A beginner’s guide to getting a job in Tampa Bay’s weed industry

Like, with a pay stub.

click to enlarge Available local marijuana jobs almost double the opportunities in law enforcement. - contentdealer/Adobe
Available local marijuana jobs almost double the opportunities in law enforcement.
“Do what you love, and you will never work a day in your life.” As far as empty cliches go, there are not many others that annoy me as much as that one. If I could make a living rewatching “The Wire” and indulging my sweet tooth, I would not be writing this column. However grim as trudging off to a job might be, some industries are more appealing than others. The booming cannabis industry provides a career path for heady cannabis advocates that have been evangelizing about the medicinal properties of cannabis for free for years.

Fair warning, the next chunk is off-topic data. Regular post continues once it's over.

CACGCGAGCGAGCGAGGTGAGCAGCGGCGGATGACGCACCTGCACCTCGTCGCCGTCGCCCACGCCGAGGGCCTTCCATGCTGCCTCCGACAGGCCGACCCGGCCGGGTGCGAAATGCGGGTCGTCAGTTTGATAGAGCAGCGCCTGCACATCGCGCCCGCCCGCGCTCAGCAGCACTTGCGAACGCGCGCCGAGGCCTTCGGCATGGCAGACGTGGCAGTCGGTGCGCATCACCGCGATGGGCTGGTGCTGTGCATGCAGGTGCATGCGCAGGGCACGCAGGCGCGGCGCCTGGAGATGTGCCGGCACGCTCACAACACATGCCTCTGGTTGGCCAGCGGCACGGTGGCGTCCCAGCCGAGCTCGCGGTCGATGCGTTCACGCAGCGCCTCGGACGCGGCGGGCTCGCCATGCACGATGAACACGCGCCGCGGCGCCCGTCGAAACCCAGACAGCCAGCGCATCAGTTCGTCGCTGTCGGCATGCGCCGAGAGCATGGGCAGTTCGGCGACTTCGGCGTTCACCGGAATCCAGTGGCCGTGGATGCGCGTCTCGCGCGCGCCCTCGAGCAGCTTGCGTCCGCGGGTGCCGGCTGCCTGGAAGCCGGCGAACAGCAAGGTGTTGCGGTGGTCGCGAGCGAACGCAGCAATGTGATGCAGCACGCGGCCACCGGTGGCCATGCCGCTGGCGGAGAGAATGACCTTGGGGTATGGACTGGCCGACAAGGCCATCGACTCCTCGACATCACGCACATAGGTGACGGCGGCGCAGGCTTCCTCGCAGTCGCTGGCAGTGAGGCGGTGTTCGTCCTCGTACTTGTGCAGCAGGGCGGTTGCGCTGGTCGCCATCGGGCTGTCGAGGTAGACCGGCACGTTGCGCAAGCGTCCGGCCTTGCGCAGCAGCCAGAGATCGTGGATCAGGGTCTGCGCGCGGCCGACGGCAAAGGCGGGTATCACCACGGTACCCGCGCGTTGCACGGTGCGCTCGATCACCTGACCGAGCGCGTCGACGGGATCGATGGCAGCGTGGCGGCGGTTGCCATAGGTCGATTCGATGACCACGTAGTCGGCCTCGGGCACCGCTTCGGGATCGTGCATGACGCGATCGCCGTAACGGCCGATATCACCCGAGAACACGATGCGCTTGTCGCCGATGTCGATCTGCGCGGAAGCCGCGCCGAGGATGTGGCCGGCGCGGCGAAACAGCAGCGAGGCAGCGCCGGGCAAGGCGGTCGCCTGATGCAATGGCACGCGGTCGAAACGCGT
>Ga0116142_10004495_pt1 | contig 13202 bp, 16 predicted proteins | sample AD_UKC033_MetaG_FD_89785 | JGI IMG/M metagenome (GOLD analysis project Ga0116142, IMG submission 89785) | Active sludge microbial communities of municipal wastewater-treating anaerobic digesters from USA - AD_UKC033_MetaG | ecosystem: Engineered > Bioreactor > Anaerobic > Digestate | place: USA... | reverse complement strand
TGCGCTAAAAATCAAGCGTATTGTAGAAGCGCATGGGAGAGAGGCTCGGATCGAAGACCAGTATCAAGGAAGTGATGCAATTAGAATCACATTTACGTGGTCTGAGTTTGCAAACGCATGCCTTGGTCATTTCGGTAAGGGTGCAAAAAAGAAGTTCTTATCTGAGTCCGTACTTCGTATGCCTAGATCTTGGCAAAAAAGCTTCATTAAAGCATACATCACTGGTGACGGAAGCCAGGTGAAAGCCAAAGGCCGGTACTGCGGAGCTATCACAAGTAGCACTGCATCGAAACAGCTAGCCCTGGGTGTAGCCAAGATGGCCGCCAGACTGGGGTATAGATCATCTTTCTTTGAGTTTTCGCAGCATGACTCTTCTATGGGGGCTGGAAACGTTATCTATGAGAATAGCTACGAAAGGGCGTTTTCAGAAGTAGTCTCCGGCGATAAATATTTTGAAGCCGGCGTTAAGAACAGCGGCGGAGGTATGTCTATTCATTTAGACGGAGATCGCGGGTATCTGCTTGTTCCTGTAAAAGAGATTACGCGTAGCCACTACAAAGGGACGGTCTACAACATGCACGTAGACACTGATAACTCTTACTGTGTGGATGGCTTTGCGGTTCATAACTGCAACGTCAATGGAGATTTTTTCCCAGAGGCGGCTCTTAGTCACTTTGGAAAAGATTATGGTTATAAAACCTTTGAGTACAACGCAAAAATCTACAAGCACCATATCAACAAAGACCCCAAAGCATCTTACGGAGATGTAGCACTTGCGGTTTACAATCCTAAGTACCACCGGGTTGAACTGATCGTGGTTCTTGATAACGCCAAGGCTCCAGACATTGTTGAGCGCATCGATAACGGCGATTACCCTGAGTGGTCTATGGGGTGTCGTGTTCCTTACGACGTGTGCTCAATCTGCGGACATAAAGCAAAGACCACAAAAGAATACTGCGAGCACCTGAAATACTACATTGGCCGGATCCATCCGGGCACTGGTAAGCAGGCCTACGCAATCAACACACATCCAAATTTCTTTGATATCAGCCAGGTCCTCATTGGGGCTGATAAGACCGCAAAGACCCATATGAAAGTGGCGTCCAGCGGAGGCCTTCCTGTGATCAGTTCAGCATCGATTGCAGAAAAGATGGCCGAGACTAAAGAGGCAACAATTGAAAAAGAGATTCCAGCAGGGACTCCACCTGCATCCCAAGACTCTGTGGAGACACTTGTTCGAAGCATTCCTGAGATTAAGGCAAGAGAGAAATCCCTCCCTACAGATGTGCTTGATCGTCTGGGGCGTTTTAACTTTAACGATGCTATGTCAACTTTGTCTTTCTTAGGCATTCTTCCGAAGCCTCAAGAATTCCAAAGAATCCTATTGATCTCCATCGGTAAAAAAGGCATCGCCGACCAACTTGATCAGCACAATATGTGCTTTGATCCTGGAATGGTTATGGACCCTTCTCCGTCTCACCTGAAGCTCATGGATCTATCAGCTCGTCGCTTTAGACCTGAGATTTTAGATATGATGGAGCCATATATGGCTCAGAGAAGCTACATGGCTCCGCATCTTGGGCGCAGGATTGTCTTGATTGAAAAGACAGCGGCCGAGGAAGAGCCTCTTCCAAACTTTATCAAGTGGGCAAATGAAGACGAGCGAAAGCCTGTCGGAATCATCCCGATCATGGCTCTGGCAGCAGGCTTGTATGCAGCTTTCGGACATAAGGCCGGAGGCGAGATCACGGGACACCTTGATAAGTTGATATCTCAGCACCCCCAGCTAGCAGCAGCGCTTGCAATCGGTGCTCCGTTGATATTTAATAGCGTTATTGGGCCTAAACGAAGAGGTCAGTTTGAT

One look on the major employment websites shows that the cannabis industry is alive and well in the Tampa Area. A quick search for “Cannabis” on Indeed returns 119 pages of job listings, to contrast that “Law Enforcement” returns only 58 pages of results. Now, I am not saying that cannabis is twice as important for the economy, but it appears that Indeed is saying that. If your butthole tightened up at that comparison, you really should relax. At least I did a bit of research which is more than I can say about the people who are scared that the COVID vaccine is turning them magnetic.